Always do what you are afraid to do. ~Ralph Waldo Emerson
Fear a tricky human emotion. It can paralyze. It can prevent you from attaining your dreams. It can keep you small. But fear can be your friend in just the right doses.
My friend explained to me how he recently harnessed his fear to confront a difficult situation. After relapsing, he had to return to his workplace and inform his colleagues what he had done, and confront the wreckage he had caused. He pondered running, hiding. Instead, he gathered up his fear, and took it with him to work. His knees grew weak and his stomach turned, but his resolve remained unshaken.
Fear tells us we are in danger. But oftentimes it is an imagined danger, not a real one. After meeting with his colleagues, my friend’s fear dissolved and he realized it was a lot easier to have that conversation than we thought. He feared ridicule and rejection, but was met with acceptance and appreciation for having come clean. He was on his way to an amends.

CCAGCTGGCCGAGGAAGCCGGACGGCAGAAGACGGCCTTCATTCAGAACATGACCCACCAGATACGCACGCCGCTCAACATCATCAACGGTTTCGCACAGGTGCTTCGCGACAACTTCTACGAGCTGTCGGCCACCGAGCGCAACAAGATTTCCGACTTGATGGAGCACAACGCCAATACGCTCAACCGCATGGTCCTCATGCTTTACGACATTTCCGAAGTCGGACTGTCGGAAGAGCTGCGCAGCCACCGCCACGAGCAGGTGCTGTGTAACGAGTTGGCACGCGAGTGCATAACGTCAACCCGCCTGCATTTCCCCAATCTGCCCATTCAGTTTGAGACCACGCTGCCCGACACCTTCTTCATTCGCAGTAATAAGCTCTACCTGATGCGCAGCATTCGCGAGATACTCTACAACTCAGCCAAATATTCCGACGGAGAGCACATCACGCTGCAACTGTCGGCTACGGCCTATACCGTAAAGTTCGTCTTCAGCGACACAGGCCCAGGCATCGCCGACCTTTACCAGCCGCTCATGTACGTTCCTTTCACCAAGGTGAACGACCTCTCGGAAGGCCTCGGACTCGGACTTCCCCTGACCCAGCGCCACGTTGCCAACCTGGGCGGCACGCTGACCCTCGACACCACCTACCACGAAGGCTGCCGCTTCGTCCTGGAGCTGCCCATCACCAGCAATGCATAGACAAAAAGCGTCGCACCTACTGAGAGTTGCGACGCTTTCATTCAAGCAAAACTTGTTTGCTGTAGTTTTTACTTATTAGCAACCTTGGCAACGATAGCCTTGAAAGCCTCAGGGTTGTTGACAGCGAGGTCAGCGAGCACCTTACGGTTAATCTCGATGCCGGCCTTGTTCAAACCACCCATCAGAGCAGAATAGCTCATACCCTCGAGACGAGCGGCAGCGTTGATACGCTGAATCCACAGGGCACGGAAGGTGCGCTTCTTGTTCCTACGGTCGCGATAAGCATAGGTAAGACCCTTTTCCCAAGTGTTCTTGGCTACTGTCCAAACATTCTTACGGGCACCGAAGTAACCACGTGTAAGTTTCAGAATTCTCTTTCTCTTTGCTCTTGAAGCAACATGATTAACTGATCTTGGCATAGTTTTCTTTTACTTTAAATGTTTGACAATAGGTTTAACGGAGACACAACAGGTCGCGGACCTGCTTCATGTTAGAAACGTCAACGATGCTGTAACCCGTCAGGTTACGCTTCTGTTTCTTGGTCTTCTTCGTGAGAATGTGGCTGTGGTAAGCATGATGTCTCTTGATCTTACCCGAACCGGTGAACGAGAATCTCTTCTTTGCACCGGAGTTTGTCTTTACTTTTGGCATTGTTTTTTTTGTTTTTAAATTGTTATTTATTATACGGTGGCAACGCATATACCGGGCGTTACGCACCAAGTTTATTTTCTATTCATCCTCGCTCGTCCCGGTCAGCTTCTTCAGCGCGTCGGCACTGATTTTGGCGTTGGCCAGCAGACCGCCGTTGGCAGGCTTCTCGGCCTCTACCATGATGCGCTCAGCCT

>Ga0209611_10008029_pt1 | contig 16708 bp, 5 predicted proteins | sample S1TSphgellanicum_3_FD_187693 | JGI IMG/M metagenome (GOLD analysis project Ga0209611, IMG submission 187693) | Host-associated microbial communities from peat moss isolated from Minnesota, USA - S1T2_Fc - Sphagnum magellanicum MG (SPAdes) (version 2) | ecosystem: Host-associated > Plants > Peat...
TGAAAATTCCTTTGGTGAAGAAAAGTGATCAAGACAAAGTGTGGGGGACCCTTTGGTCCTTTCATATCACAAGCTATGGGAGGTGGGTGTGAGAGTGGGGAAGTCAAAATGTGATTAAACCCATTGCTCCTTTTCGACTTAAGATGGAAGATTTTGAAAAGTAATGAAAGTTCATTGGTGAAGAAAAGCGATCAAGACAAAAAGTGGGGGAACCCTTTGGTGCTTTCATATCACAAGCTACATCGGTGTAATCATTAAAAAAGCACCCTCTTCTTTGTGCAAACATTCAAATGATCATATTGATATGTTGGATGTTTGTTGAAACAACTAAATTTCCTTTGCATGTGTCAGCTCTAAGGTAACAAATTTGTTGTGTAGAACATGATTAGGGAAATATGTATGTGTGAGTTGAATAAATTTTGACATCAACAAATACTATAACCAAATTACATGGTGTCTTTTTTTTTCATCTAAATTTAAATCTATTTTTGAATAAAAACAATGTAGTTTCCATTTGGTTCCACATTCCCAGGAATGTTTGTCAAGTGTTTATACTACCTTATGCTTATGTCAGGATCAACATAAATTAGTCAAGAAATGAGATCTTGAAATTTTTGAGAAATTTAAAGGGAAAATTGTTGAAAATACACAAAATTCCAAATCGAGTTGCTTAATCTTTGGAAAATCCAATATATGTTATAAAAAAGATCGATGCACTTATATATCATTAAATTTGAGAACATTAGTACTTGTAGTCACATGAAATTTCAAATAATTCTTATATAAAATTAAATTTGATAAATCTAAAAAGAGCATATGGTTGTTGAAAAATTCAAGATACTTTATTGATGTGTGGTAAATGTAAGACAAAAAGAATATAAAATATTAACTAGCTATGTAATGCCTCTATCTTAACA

We often think things are going to turn out disastrous, and then we’re pleasantly surprised when they don’t.
The stress we experience in these fearful moments is entirely subjective. Stress is induced by our thoughts about what is happening, not the event itself. It is our thinking behind it that does. Stress is fear-based. We worry that things won’t work out and are confronted with that primitive dilemma of facing our fear or running away from it: fight or flight.
I prefer to fight. It may sound counterintuitive, but love your fear—that’s all it needs. Running from it allows it to grow. Fear really wants our best, however irrational it sometimes seems. Fear, at the right doses, can certainly be good. In walking through it, we most often discover that the degree of our fear is out of sync with reality.